Word in the field this season is grassweed pressure has caught some off-guard despite deploying a range of control methods. CPM draws on insight from growers to help unpick the reasons why and understand whether IPM is having a positive impact.

“This is only one season, don’t be tempted to give up on a planned and sustained approach to control.”

By Janine Adamson

Blackgrass, ryegrass and bromes – an unwelcome gang who’ve found themselves the topic of many conversations this season. The question is how to ensure their prompt departure while discouraging them from appearing again?

John Cussans says although there could be more spring germination than usual this year, autumn established weeds should remain the focus.

NIAB’s weed biology and management specialist, John Cussans, says despite taking all of the precautions, for some, the troublesome guests still turned up. “It’s been a tough year out there for grassweed control. Some growers have done all the right things yet still achieved the wrong outcome through no fault of their own. Of course, this could discourage them from sticking to the cause,” he says.

And John isn’t wrong – a recent grower survey conducted by CPM and BASF confirms that grassweeds appear to be a significant problem this season. Of those taking part, 57% have noted higher blackgrass pressure than last year, with 39% seeing an increase in bromes and 27% a rise in ryegrass. In fact, 36% said blackgrass pressure is much higher than last season.

“The challenge for many has been practical impediment – extreme weather when it’s counted the most plus rotational challenges. But it’s important to remember this is only one season, don’t be tempted to give up on a planned and sustained approach to control,” says John.

According to the survey, weed pressure has ramped up considerably during the past few months. At the time of data collection (June 2023), 58% of growers said blackgrass pressure was higher than they’d previously thought compared with the scenario in February. For bromes, 32% had noted higher pressure and for ryegrass, 20%.

BASF’s blackgrass expert Stuart Kevis says environmental conditions have given grassweeds a chance to thrive. “Discussions in December and January suggested growers were happy with their autumn weed control, but blackgrass won’t have been so easy to pick up back then.

“We experienced a dry February which gave those autumn ‘survivors’ a window of opportunity while the crop was struggling – we’ve heard reports of up to 110 tillers being found on a single blackgrass plant,” he says.

“And to top it off, a wet March prevented field travel so application of spring graminicides was missed. It’s simply a sequence of unfortunate conditions.”

Despite Stuart believing most of the current weed pressure is due to vigorous, surviving plants, 65% of those surveyed said they’d noticed an increase in spring germinating grassweeds this year.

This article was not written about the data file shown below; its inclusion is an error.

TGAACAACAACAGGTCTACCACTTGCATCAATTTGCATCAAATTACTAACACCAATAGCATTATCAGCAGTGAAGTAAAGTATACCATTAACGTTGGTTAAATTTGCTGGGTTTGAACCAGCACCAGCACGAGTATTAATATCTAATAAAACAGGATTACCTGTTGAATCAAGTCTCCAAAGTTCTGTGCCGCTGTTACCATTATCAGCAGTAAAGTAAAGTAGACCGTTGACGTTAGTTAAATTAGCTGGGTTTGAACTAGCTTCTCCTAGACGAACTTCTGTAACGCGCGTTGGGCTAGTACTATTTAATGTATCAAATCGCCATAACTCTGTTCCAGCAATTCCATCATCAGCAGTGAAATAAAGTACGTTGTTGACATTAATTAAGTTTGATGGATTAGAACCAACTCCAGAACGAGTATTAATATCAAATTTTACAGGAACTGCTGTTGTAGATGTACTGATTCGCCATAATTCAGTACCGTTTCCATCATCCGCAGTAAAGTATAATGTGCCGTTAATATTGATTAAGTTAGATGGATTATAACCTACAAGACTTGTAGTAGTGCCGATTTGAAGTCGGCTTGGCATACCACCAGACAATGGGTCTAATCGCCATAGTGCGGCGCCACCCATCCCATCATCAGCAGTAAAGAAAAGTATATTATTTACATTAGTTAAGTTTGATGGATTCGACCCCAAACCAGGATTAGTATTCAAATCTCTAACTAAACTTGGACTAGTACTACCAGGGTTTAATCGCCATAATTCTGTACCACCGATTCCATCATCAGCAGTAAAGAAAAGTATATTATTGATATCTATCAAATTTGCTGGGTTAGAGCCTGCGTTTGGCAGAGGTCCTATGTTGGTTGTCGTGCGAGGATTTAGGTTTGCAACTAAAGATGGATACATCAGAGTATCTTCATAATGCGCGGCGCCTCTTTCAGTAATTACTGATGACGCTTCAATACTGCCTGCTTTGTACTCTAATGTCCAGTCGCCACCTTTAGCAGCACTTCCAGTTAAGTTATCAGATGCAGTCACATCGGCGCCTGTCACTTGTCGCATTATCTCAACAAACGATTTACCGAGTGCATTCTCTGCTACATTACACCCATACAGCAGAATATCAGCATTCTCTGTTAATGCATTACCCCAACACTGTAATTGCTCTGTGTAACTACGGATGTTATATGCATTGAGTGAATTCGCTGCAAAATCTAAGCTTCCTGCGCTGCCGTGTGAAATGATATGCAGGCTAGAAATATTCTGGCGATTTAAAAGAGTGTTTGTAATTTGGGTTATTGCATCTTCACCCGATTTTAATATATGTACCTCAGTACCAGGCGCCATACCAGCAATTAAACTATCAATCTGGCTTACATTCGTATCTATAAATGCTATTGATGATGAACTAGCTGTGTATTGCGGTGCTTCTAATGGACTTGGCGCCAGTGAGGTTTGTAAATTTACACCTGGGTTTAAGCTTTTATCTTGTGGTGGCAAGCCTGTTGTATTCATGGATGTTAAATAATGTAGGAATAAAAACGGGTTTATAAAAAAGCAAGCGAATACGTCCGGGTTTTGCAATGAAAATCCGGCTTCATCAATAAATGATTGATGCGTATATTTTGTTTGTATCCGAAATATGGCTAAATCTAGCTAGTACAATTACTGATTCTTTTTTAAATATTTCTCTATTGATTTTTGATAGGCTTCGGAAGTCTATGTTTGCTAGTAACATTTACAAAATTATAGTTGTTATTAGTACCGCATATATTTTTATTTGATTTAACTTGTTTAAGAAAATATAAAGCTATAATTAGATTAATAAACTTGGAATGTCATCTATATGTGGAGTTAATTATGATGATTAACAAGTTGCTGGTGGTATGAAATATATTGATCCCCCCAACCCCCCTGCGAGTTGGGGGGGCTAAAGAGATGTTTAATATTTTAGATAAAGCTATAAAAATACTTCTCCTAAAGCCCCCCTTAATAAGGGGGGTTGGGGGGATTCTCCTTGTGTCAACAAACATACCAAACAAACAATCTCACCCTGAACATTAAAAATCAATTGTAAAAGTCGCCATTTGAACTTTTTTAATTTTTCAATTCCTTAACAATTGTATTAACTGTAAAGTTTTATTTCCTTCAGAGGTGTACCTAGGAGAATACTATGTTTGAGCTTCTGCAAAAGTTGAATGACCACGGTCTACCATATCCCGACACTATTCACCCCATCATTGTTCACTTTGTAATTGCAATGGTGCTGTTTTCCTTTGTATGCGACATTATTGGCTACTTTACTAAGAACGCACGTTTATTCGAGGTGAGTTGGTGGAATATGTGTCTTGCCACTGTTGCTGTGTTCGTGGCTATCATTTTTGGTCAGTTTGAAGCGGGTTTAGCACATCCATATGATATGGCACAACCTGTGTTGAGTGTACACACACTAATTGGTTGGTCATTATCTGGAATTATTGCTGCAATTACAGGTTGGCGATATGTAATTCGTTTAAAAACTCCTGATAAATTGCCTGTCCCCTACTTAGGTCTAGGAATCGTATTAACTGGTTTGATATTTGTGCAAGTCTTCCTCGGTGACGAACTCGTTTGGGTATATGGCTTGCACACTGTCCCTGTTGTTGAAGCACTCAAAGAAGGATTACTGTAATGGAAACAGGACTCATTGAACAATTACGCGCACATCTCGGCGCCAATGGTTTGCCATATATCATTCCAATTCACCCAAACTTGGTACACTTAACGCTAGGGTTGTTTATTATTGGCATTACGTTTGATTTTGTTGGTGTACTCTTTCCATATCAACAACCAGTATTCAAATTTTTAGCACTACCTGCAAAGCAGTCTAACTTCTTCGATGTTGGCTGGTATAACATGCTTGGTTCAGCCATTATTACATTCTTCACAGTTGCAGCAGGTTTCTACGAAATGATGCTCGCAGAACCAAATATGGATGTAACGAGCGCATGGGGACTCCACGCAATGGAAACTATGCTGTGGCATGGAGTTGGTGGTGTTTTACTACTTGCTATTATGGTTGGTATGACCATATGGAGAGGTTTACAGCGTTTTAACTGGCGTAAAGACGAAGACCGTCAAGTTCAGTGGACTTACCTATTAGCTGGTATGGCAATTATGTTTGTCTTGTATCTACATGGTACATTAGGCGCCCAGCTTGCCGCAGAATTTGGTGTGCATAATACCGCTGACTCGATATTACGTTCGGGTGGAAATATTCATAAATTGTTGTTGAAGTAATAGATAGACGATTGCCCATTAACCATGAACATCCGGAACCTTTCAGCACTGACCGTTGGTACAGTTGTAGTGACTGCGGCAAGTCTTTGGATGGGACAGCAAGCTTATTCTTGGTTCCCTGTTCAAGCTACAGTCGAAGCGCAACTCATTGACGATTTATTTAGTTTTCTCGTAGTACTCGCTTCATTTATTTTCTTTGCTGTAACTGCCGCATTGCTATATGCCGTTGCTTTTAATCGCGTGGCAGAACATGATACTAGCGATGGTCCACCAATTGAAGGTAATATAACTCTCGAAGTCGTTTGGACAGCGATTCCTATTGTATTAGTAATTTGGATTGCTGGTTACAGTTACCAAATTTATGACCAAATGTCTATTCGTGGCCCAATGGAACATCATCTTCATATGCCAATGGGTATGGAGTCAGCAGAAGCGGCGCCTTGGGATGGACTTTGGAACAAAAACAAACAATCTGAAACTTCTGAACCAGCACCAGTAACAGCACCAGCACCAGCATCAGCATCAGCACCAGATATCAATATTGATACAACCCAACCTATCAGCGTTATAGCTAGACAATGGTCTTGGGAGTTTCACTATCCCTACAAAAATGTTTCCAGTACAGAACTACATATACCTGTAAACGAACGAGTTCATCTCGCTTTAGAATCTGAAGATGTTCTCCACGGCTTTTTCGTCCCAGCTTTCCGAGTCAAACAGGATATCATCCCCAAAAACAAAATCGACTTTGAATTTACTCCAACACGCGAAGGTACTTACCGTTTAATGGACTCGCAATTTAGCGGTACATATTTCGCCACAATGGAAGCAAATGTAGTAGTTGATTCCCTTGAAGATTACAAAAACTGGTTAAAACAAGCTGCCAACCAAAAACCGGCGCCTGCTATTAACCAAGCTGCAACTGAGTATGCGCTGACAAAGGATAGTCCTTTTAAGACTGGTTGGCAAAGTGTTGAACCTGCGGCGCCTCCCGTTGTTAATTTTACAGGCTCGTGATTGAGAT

John says although there could be more spring germination than usual, autumn-established weeds should remain the focus. “If you experience low germination in the autumn, of course more seed will be left in the spring. However, if you compare the size and seed return from an autumn versus a spring germinating weed in a winter-sown crop, it’s the autumn germinators that require most attention,” he says.

Although confirming a difficult season for grassweed pressure, more importantly, the survey highlighted a positive message – the consistent use of cultural control methods. This season, 56% said they’re roguing wheat crops, 57% are spraying off patches, 43% are mapping high pressure areas and 12% will be using resistance testing. The majority of participants said they’re using more than one technique, whereas just 9% said they don’t use any of those principles at all.

John says given the push for IPM, the data is encouraging to see, although there could be a greater uptake of resistance testing. “For an industry where we beat ourselves up about IPM, it’s a clear sign that for grassweed management at least, the consistent messaging is working and being understood by the people who matter.

“Next will be to encourage a greater understanding of herbicide resistance, which is vital in identifying which products are still effective, ready for when they’re required.”

According to Stuart Kevis, brome pressure can be linked to direct drilling which could be why some growers may have to hit the reset button and plough.

For Stuart, the uptake of weed mapping is a stand-out. “Mapping is an area which will continue to grow as a result of agri-tech innovation and product development. Yes, grassweed detection is difficult in a cereal crop, but sophisticated options are in the pipeline to support this grower interest,” he says.